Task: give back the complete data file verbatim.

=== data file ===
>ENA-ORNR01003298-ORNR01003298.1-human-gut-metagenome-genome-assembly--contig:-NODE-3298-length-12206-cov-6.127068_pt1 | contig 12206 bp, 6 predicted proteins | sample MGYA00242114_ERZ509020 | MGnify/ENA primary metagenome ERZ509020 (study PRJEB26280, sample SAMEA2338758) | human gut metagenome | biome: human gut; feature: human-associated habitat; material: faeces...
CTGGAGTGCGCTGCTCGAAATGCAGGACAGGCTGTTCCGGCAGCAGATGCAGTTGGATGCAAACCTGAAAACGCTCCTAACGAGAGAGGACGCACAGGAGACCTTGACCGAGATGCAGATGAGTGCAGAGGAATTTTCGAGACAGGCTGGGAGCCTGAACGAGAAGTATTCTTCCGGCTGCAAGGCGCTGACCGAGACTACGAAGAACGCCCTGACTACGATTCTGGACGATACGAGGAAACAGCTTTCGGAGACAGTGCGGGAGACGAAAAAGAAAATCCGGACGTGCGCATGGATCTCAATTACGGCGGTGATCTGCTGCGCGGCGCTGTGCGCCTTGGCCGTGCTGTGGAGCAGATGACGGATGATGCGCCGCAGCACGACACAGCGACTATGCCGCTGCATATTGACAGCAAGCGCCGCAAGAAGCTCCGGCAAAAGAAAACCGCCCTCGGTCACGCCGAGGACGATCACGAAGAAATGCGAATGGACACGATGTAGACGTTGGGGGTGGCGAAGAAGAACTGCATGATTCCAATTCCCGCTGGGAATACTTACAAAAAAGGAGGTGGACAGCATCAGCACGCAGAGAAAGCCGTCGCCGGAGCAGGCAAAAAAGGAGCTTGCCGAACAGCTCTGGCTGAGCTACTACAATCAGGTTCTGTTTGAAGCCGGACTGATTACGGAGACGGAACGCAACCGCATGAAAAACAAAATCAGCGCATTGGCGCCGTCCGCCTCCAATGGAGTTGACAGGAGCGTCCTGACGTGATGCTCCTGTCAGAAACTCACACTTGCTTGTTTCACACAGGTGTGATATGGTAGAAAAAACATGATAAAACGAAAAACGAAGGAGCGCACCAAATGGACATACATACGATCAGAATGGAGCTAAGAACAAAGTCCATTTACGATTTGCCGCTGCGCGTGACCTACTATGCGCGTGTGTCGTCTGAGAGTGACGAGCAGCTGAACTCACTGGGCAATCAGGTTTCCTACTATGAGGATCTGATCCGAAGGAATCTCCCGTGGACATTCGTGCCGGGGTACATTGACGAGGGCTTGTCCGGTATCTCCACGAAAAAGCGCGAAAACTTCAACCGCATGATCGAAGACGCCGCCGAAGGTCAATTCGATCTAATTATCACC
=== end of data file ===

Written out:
>ENA-ORNR01003298-ORNR01003298.1-human-gut-metagenome-genome-assembly--contig:-NODE-3298-length-12206-cov-6.127068_pt1 | contig 12206 bp, 6 predicted proteins | sample MGYA00242114_ERZ509020 | MGnify/ENA primary metagenome ERZ509020 (study PRJEB26280, sample SAMEA2338758) | human gut metagenome | biome: human gut; feature: human-associated habitat; material: faeces...
CTGGAGTGCGCTGCTCGAAATGCAGGACAGGCTGTTCCGGCAGCAGATGCAGTTGGATGCAAACCTGAAAACGCTCCTAACGAGAGAGGACGCACAGGAGACCTTGACCGAGATGCAGATGAGTGCAGAGGAATTTTCGAGACAGGCTGGGAGCCTGAACGAGAAGTATTCTTCCGGCTGCAAGGCGCTGACCGAGACTACGAAGAACGCCCTGACTACGATTCTGGACGATACGAGGAAACAGCTTTCGGAGACAGTGCGGGAGACGAAAAAGAAAATCCGGACGTGCGCATGGATCTCAATTACGGCGGTGATCTGCTGCGCGGCGCTGTGCGCCTTGGCCGTGCTGTGGAGCAGATGACGGATGATGCGCCGCAGCACGACACAGCGACTATGCCGCTGCATATTGACAGCAAGCGCCGCAAGAAGCTCCGGCAAAAGAAAACCGCCCTCGGTCACGCCGAGGACGATCACGAAGAAATGCGAATGGACACGATGTAGACGTTGGGGGTGGCGAAGAAGAACTGCATGATTCCAATTCCCGCTGGGAATACTTACAAAAAAGGAGGTGGACAGCATCAGCACGCAGAGAAAGCCGTCGCCGGAGCAGGCAAAAAAGGAGCTTGCCGAACAGCTCTGGCTGAGCTACTACAATCAGGTTCTGTTTGAAGCCGGACTGATTACGGAGACGGAACGCAACCGCATGAAAAACAAAATCAGCGCATTGGCGCCGTCCGCCTCCAATGGAGTTGACAGGAGCGTCCTGACGTGATGCTCCTGTCAGAAACTCACACTTGCTTGTTTCACACAGGTGTGATATGGTAGAAAAAACATGATAAAACGAAAAACGAAGGAGCGCACCAAATGGACATACATACGATCAGAATGGAGCTAAGAACAAAGTCCATTTACGATTTGCCGCTGCGCGTGACCTACTATGCGCGTGTGTCGTCTGAGAGTGACGAGCAGCTGAACTCACTGGGCAATCAGGTTTCCTACTATGAGGATCTGATCCGAAGGAATCTCCCGTGGACATTCGTGCCGGGGTACATTGACGAGGGCTTGTCCGGTATCTCCACGAAAAAGCGCGAAAACTTCAACCGCATGATCGAAGACGCCGCCGAAGGTCAATTCGATCTAATTATCACC